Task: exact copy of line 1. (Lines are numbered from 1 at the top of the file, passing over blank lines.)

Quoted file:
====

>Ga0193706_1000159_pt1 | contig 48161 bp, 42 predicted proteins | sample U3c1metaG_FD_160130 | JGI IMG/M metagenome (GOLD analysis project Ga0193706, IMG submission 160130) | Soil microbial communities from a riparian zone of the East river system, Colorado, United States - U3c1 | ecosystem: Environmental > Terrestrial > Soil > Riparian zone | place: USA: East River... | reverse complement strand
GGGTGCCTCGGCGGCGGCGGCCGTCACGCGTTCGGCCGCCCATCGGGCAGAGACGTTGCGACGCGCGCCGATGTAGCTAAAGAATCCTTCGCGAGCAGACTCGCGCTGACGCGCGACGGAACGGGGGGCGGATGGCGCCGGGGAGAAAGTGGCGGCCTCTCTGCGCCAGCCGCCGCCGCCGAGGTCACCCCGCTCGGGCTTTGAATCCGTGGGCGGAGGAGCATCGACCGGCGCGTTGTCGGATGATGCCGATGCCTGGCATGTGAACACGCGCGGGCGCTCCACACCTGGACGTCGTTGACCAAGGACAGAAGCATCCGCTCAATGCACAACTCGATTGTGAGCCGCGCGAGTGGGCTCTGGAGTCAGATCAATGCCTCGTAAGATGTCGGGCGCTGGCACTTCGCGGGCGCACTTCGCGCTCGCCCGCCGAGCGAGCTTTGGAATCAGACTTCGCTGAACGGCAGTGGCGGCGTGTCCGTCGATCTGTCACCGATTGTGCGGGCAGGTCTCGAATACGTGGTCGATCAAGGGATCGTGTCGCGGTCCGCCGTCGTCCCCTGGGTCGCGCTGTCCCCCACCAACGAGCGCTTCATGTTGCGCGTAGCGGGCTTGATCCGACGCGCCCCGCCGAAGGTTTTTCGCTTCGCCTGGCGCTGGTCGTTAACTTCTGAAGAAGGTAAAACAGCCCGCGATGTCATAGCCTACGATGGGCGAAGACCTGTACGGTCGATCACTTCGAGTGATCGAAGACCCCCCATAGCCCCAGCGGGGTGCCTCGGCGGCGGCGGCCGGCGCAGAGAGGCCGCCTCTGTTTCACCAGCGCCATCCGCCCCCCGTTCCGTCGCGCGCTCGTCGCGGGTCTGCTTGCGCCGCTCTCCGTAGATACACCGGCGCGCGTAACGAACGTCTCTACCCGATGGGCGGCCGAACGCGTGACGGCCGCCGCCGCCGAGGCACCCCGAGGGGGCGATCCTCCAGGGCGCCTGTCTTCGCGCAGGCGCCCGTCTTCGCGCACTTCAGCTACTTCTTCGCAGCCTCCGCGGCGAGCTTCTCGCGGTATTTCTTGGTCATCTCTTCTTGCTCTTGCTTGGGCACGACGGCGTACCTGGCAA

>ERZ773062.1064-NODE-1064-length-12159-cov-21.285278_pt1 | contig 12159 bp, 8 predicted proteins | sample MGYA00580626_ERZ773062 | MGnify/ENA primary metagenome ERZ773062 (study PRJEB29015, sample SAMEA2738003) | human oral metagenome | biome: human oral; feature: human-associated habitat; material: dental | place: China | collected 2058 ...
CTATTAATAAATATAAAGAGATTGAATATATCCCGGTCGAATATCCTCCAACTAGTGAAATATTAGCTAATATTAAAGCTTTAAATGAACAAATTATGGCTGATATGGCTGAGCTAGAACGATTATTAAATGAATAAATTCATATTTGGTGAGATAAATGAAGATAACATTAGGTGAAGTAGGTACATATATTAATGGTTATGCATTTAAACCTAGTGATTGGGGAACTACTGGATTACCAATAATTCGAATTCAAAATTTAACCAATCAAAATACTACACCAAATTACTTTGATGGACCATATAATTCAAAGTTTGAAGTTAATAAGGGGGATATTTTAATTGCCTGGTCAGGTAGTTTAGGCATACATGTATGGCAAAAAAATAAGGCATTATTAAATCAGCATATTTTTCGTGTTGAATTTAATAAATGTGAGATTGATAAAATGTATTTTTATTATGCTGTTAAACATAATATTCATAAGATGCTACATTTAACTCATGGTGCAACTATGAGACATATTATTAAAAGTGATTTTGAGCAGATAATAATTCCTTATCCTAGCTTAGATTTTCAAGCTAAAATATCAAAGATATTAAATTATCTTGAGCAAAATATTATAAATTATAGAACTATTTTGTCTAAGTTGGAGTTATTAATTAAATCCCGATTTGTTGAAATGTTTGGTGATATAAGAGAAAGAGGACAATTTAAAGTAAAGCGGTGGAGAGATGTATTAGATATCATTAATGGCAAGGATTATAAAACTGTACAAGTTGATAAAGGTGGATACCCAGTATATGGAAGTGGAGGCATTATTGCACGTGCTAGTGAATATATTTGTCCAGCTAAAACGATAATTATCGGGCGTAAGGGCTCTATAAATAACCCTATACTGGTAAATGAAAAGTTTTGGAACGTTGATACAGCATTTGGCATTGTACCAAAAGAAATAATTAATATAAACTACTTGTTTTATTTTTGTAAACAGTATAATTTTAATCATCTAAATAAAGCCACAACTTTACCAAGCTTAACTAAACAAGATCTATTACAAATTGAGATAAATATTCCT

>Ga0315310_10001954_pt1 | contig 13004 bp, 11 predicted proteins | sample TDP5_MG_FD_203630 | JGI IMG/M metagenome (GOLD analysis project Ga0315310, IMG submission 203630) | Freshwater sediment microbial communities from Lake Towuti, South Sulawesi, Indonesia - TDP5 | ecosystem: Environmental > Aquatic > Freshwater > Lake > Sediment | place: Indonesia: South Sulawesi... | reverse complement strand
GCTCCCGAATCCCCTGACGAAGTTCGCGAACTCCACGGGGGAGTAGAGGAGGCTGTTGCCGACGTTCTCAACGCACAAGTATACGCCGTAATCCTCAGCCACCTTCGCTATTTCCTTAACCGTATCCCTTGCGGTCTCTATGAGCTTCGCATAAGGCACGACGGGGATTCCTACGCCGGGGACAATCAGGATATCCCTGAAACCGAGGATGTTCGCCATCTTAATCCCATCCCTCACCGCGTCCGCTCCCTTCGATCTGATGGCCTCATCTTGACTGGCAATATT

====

>Ga0193706_1000159_pt1 | contig 48161 bp, 42 predicted proteins | sample U3c1metaG_FD_160130 | JGI IMG/M metagenome (GOLD analysis project Ga0193706, IMG submission 160130) | Soil microbial communities from a riparian zone of the East river system, Colorado, United States - U3c1 | ecosystem: Environmental > Terrestrial > Soil > Riparian zone | place: USA: East River... | reverse complement strand